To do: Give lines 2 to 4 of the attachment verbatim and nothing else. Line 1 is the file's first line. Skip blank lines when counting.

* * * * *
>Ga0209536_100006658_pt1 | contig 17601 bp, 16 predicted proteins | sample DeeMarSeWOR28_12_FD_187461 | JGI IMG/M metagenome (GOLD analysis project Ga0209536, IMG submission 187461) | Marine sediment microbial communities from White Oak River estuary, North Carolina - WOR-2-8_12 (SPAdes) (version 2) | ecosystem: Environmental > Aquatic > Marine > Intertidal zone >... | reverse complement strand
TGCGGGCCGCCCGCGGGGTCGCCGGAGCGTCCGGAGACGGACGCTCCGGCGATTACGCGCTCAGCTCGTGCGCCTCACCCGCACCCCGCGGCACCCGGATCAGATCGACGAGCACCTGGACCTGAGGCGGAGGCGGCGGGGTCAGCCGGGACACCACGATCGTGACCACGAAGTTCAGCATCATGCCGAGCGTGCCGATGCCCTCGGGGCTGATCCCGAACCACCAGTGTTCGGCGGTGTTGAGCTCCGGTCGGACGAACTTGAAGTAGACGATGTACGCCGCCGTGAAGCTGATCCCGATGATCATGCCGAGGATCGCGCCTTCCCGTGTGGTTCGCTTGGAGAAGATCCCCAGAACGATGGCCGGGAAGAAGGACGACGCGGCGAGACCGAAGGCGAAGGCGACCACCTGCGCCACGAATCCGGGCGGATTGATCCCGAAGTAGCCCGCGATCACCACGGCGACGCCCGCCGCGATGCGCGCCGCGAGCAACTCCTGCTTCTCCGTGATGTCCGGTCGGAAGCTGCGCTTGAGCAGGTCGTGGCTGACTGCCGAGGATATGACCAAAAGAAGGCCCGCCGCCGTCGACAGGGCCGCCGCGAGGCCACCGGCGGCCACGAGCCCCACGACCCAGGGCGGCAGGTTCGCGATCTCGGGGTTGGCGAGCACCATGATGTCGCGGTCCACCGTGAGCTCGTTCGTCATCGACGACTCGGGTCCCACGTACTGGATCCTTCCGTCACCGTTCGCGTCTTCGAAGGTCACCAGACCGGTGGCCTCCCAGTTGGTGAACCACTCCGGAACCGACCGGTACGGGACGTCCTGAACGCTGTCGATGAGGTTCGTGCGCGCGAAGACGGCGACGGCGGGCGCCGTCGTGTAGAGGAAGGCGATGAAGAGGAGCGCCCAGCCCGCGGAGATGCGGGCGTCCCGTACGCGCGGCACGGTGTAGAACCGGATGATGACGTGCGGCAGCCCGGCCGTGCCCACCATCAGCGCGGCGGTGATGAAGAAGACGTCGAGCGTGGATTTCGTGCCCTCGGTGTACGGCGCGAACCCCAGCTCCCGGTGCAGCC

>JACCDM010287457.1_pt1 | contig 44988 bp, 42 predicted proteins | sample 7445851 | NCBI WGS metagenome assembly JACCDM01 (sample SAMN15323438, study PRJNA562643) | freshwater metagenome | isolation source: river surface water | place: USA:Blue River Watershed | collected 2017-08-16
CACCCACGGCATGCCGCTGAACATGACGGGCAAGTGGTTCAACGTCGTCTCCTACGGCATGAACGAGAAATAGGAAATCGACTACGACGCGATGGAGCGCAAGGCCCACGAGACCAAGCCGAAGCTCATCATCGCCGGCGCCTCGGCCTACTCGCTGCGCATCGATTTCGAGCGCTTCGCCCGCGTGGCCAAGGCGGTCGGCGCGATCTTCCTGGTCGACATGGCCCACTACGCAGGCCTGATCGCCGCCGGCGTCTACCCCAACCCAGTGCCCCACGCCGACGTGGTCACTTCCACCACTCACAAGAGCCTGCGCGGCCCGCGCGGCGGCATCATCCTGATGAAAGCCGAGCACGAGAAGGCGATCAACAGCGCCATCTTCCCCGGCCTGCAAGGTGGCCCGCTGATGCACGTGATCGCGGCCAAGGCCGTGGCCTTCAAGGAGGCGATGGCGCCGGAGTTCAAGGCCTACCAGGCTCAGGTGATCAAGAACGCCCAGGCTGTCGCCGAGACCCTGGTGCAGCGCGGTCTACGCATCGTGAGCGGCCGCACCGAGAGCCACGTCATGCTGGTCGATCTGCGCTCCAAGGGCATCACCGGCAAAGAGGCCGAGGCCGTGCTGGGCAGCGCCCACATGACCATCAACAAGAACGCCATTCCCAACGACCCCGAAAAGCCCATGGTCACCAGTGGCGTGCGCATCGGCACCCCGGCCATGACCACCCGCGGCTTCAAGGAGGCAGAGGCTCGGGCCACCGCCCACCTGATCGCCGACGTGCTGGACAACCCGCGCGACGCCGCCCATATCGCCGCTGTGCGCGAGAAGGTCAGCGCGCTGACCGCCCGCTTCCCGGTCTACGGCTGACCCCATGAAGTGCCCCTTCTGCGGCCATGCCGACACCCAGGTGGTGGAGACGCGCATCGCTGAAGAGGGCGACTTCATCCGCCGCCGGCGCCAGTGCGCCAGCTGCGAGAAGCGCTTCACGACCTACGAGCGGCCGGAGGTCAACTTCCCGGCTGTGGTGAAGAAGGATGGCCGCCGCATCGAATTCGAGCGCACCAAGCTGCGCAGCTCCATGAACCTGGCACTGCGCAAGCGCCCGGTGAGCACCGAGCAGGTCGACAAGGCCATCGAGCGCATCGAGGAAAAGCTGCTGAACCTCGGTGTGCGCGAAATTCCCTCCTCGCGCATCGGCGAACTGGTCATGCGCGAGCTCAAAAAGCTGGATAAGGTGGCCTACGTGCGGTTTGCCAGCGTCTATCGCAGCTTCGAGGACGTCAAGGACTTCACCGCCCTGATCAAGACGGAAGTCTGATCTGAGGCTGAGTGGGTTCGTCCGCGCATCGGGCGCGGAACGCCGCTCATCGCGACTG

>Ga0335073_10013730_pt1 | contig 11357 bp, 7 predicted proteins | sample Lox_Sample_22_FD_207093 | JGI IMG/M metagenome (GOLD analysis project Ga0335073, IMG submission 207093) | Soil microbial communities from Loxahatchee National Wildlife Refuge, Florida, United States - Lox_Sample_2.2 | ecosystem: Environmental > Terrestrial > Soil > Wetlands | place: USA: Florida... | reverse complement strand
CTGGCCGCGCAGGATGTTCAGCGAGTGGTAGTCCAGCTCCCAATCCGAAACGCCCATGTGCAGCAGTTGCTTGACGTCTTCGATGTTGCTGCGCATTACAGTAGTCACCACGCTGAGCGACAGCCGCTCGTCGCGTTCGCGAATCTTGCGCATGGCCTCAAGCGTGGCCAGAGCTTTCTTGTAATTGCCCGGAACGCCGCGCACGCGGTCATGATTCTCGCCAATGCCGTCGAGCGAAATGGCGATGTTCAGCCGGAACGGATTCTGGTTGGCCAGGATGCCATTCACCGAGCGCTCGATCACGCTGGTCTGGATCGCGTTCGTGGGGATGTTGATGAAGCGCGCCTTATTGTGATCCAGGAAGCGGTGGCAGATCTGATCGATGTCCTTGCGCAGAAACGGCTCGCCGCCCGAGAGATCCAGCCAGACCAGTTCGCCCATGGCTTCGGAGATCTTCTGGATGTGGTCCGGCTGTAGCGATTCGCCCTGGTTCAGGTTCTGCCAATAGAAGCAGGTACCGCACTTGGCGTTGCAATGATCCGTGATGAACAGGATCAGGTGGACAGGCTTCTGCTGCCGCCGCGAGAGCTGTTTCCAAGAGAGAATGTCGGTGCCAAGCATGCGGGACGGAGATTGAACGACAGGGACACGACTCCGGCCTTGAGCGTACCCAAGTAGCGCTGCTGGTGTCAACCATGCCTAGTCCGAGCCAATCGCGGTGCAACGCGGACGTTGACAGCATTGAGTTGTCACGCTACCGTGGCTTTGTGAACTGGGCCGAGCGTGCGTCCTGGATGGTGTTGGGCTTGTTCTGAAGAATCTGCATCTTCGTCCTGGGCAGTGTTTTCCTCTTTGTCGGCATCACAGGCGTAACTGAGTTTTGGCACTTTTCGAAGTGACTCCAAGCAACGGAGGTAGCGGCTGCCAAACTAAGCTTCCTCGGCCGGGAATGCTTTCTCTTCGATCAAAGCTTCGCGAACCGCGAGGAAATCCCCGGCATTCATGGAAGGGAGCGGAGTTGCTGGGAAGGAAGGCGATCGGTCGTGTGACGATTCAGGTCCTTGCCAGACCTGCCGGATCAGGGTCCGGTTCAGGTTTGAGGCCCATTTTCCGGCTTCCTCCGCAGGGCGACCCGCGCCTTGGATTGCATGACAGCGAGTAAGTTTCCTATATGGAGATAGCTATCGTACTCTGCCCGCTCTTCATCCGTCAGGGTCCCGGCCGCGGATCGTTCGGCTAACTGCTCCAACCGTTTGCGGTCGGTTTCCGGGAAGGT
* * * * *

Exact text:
TGCGGGCCGCCCGCGGGGTCGCCGGAGCGTCCGGAGACGGACGCTCCGGCGATTACGCGCTCAGCTCGTGCGCCTCACCCGCACCCCGCGGCACCCGGATCAGATCGACGAGCACCTGGACCTGAGGCGGAGGCGGCGGGGTCAGCCGGGACACCACGATCGTGACCACGAAGTTCAGCATCATGCCGAGCGTGCCGATGCCCTCGGGGCTGATCCCGAACCACCAGTGTTCGGCGGTGTTGAGCTCCGGTCGGACGAACTTGAAGTAGACGATGTACGCCGCCGTGAAGCTGATCCCGATGATCATGCCGAGGATCGCGCCTTCCCGTGTGGTTCGCTTGGAGAAGATCCCCAGAACGATGGCCGGGAAGAAGGACGACGCGGCGAGACCGAAGGCGAAGGCGACCACCTGCGCCACGAATCCGGGCGGATTGATCCCGAAGTAGCCCGCGATCACCACGGCGACGCCCGCCGCGATGCGCGCCGCGAGCAACTCCTGCTTCTCCGTGATGTCCGGTCGGAAGCTGCGCTTGAGCAGGTCGTGGCTGACTGCCGAGGATATGACCAAAAGAAGGCCCGCCGCCGTCGACAGGGCCGCCGCGAGGCCACCGGCGGCCACGAGCCCCACGACCCAGGGCGGCAGGTTCGCGATCTCGGGGTTGGCGAGCACCATGATGTCGCGGTCCACCGTGAGCTCGTTCGTCATCGACGACTCGGGTCCCACGTACTGGATCCTTCCGTCACCGTTCGCGTCTTCGAAGGTCACCAGACCGGTGGCCTCCCAGTTGGTGAACCACTCCGGAACCGACCGGTACGGGACGTCCTGAACGCTGTCGATGAGGTTCGTGCGCGCGAAGACGGCGACGGCGGGCGCCGTCGTGTAGAGGAAGGCGATGAAGAGGAGCGCCCAGCCCGCGGAGATGCGGGCGTCCCGTACGCGCGGCACGGTGTAGAACCGGATGATGACGTGCGGCAGCCCGGCCGTGCCCACCATCAGCGCGGCGGTGATGAAGAAGACGTCGAGCGTGGATTTCGTGCCCTCGGTGTACGGCGCGAACCCCAGCTCCCGGTGCAGCC

>JACCDM010287457.1_pt1 | contig 44988 bp, 42 predicted proteins | sample 7445851 | NCBI WGS metagenome assembly JACCDM01 (sample SAMN15323438, study PRJNA562643) | freshwater metagenome | isolation source: river surface water | place: USA:Blue River Watershed | collected 2017-08-16
CACCCACGGCATGCCGCTGAACATGACGGGCAAGTGGTTCAACGTCGTCTCCTACGGCATGAACGAGAAATAGGAAATCGACTACGACGCGATGGAGCGCAAGGCCCACGAGACCAAGCCGAAGCTCATCATCGCCGGCGCCTCGGCCTACTCGCTGCGCATCGATTTCGAGCGCTTCGCCCGCGTGGCCAAGGCGGTCGGCGCGATCTTCCTGGTCGACATGGCCCACTACGCAGGCCTGATCGCCGCCGGCGTCTACCCCAACCCAGTGCCCCACGCCGACGTGGTCACTTCCACCACTCACAAGAGCCTGCGCGGCCCGCGCGGCGGCATCATCCTGATGAAAGCCGAGCACGAGAAGGCGATCAACAGCGCCATCTTCCCCGGCCTGCAAGGTGGCCCGCTGATGCACGTGATCGCGGCCAAGGCCGTGGCCTTCAAGGAGGCGATGGCGCCGGAGTTCAAGGCCTACCAGGCTCAGGTGATCAAGAACGCCCAGGCTGTCGCCGAGACCCTGGTGCAGCGCGGTCTACGCATCGTGAGCGGCCGCACCGAGAGCCACGTCATGCTGGTCGATCTGCGCTCCAAGGGCATCACCGGCAAAGAGGCCGAGGCCGTGCTGGGCAGCGCCCACATGACCATCAACAAGAACGCCATTCCCAACGACCCCGAAAAGCCCATGGTCACCAGTGGCGTGCGCATCGGCACCCCGGCCATGACCACCCGCGGCTTCAAGGAGGCAGAGGCTCGGGCCACCGCCCACCTGATCGCCGACGTGCTGGACAACCCGCGCGACGCCGCCCATATCGCCGCTGTGCGCGAGAAGGTCAGCGCGCTGACCGCCCGCTTCCCGGTCTACGGCTGACCCCATGAAGTGCCCCTTCTGCGGCCATGCCGACACCCAGGTGGTGGAGACGCGCATCGCTGAAGAGGGCGACTTCATCCGCCGCCGGCGCCAGTGCGCCAGCTGCGAGAAGCGCTTCACGACCTACGAGCGGCCGGAGGTCAACTTCCCGGCTGTGGTGAAGAAGGATGGCCGCCGCATCGAATTCGAGCGCACCAAGCTGCGCAGCTCCATGAACCTGGCACTGCGCAAGCGCCCGGTGAGCACCGAGCAGGTCGACAAGGCCATCGAGCGCATCGAGGAAAAGCTGCTGAACCTCGGTGTGCGCGAAATTCCCTCCTCGCGCATCGGCGAACTGGTCATGCGCGAGCTCAAAAAGCTGGATAAGGTGGCCTACGTGCGGTTTGCCAGCGTCTATCGCAGCTTCGAGGACGTCAAGGACTTCACCGCCCTGATCAAGACGGAAGTCTGATCTGAGGCTGAGTGGGTTCGTCCGCGCATCGGGCGCGGAACGCCGCTCATCGCGACTG